OwnerTom Rapini
LocationMentor, Ohio US map
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Vehicle1972 Honda N600
Sedan
MotorGeneral Electric Series Wound DC
12 HP, 67 VDC, 160 amp continuous, air cooled
DrivetrainOriginal 4-speed transmission
ControllerCurtis 1221C
... reliable, but squeals at start up - very
annoying, EV's should be quiet!
Batteries36, 3.20 Volt, Lithium Iron Phosphate
Finally made the jump to Li batteries !!! Lots
of up-front money, but performance improvement
has been great, and the life/cycle benefits
should more than make it
worthwhile !
System Voltage115 Volts
ChargerManzanita Micro PFC30 --- 30amp @ 240 volt
This is a great, versatile charger. Thanks
Bruce Roberts (check out his Porcshe EV !) I
can easily crank the amps up or down depending
on where I am plugging in to charge
HeaterWaste motor heat did not provide enough, plus I
wanted to dedicate its cooling fan. So in Jan.
of 2016 I made a simple electric heater with two
large resistance elements stuck inside a 3"
flexible exhaust pipe.
DC/DC ConverterMeanwell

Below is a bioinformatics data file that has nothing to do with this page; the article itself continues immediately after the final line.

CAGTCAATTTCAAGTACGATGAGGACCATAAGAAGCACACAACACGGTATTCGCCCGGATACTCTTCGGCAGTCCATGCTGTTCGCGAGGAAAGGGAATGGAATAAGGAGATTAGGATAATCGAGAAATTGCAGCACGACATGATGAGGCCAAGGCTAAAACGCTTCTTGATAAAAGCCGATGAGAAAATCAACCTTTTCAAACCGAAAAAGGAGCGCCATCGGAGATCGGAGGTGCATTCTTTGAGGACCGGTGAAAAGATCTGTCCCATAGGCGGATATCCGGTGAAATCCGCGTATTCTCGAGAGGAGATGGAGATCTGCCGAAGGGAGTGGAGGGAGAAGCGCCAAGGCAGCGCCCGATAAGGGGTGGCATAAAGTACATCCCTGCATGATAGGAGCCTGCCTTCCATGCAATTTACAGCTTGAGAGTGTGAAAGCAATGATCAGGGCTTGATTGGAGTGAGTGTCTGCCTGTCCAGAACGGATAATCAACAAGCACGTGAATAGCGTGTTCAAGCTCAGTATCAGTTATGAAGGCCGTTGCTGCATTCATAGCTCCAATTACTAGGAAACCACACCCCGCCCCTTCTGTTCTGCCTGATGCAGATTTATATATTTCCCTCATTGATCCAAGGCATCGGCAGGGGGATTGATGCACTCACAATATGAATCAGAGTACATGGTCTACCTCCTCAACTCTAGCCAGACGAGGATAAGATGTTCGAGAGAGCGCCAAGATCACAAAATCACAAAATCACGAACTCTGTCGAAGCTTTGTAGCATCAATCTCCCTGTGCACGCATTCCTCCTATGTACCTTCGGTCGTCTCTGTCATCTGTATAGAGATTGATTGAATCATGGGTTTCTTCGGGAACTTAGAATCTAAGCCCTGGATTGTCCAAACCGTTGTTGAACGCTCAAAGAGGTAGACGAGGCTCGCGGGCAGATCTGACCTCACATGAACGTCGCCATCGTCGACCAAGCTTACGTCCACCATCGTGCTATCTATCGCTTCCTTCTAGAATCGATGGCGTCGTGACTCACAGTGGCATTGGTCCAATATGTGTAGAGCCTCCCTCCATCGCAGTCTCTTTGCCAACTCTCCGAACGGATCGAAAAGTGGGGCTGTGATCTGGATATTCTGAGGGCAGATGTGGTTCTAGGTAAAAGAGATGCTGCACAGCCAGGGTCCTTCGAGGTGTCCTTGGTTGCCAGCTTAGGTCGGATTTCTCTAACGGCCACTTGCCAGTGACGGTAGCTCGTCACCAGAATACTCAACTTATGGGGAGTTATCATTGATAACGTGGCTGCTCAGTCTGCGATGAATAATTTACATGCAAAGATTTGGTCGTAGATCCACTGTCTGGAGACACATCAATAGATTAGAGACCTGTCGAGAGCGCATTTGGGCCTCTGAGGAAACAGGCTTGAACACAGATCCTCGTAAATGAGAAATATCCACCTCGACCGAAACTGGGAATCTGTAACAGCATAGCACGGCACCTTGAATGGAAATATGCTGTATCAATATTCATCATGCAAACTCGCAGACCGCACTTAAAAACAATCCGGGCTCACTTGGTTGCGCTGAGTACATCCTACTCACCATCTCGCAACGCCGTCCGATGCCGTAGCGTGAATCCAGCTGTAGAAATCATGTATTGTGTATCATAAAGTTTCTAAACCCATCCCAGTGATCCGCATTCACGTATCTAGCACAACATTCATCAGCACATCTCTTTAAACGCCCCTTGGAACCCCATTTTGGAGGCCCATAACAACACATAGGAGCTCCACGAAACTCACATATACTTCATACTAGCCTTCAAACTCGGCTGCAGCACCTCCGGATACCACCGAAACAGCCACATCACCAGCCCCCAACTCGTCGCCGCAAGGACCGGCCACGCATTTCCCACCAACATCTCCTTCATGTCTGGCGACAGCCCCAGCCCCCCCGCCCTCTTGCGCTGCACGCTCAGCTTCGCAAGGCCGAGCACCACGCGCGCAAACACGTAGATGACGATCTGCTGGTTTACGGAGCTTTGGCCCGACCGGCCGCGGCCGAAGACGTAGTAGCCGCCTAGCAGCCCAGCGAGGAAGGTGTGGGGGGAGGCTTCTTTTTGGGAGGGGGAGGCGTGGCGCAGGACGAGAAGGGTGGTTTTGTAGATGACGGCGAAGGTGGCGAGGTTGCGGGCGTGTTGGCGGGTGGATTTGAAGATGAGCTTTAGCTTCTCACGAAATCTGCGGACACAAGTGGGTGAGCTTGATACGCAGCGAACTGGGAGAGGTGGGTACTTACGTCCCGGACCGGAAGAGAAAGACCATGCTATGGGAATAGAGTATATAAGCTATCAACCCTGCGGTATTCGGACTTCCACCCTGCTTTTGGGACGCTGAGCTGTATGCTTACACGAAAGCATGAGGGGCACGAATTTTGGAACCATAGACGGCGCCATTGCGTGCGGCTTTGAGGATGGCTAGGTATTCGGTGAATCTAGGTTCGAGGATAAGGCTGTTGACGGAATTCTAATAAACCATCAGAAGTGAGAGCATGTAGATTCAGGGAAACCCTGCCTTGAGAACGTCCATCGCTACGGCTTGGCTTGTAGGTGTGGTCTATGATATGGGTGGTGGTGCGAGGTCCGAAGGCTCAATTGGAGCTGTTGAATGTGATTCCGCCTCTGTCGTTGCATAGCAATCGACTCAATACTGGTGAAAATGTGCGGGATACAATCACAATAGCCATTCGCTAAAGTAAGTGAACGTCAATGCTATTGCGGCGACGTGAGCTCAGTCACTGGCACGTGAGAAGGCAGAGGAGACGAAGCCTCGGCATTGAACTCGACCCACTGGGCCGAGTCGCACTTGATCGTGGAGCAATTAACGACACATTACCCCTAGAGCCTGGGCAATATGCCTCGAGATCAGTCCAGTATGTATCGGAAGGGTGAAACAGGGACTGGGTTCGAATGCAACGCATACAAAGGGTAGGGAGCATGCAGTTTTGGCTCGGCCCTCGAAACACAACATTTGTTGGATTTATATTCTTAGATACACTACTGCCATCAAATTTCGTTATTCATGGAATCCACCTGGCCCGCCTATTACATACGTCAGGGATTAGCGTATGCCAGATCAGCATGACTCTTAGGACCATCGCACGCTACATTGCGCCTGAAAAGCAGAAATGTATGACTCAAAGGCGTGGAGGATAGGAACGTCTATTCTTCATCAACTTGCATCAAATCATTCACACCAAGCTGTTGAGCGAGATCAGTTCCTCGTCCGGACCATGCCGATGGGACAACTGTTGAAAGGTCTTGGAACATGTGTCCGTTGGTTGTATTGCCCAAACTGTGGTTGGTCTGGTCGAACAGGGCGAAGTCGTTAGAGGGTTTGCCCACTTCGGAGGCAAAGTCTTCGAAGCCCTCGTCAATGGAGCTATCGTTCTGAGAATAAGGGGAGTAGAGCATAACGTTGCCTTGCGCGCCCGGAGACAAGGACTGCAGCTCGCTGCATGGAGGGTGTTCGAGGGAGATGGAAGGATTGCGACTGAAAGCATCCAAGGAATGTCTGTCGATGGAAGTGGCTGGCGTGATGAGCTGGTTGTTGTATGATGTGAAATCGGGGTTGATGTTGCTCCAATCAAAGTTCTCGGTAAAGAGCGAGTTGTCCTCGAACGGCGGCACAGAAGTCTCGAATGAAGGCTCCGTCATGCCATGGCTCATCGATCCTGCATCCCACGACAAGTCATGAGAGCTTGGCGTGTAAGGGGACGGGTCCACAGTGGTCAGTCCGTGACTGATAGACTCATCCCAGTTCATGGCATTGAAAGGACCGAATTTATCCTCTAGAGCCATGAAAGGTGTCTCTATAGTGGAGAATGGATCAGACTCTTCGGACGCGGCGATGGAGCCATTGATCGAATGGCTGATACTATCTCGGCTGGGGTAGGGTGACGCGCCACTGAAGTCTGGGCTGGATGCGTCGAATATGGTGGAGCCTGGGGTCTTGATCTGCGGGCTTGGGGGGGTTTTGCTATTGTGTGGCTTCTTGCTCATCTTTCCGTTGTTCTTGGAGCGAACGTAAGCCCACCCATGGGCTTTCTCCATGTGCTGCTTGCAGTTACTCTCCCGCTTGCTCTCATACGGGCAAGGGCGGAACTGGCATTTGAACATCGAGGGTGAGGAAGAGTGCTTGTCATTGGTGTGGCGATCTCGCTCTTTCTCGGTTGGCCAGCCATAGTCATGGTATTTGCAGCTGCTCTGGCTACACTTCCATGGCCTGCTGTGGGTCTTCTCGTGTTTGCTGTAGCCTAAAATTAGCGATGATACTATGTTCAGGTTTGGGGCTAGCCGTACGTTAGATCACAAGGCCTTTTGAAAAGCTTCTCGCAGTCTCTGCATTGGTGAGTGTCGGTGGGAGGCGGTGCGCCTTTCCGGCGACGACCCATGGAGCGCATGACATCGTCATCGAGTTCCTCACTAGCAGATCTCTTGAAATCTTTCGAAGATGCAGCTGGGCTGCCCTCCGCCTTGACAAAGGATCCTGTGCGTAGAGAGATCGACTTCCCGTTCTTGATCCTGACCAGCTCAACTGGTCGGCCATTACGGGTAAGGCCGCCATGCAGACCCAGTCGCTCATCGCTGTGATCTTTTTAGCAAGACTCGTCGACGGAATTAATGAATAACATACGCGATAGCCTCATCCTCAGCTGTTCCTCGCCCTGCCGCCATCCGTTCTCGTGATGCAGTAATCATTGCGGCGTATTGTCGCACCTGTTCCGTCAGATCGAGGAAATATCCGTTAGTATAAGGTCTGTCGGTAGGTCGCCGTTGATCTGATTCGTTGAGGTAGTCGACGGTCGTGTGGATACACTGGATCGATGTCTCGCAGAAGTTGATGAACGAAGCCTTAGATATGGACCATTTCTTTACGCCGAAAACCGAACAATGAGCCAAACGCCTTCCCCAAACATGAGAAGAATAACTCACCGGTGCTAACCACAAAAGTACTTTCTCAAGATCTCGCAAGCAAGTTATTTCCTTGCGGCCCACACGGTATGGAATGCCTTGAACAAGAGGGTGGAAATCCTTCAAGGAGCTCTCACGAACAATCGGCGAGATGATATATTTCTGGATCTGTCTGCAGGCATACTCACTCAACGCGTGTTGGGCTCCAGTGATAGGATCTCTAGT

Still working on interfacing this, running with
a large 12volt gel-cell right now.
InstrumentationGrin Technologies Cycle Analyst, high current
model... excellent $150 investment
Top Speed50 MPH (80 KPH)
Its an around-town car, not used on freeways or
at speeds over 45mph
AccelerationFair, car is underpowered with the 12hp motor.
Was a real dog with the lead acid batteries, but
now it is much lighter and quicker. Can easily
maintain 40 mph speed on hills once it gets
going
Range70 Miles (112 Kilometers)
Not completely tested yet, Li batteries
installed Sept. 28, 2015
EV Miles
Current:28 Miles (45 Kilometers)
Seating Capacity2 adults
Curb Weight1,600 Pounds (727 Kilograms)
Original curb weight was 1300 lbs, removed
engine and accessories, added motor and
batteries. Guessing weight is now around 1600,
judging by how much the springs came up once I
switched out the lead-acid's
TiresStandard 10" radials... that's right, TEN inch !
Conversion TimeHours plus more hours... still counting. With
the upgrades and rusted-body change-outs, its
got to be over 1500 hours by now !
Conversion Costaround $2000 originally, just spent $150 for
meter and $3800 for batteries
The car's battery charging is supplemented by my home's 3600 watt
photovoltaic array. It has been very reliable, over 28,000 miles
under electric power, but this is more a testimonial to the
simplicity and reliability of the electric vehicle rather than my
technical skills.

Picture here is FOURTH generation and also the third body, as I've
rusted out two others driving in our snowy, salt obsessed, suburb of
Cleveland.

1993 - First generation was with seven 12 volt marine batteries
1998 - Second generation was with twelve 6 volt Trojans
2006 - Third generation with multiple purchases of used gel-cells
2015 - LiFePo4

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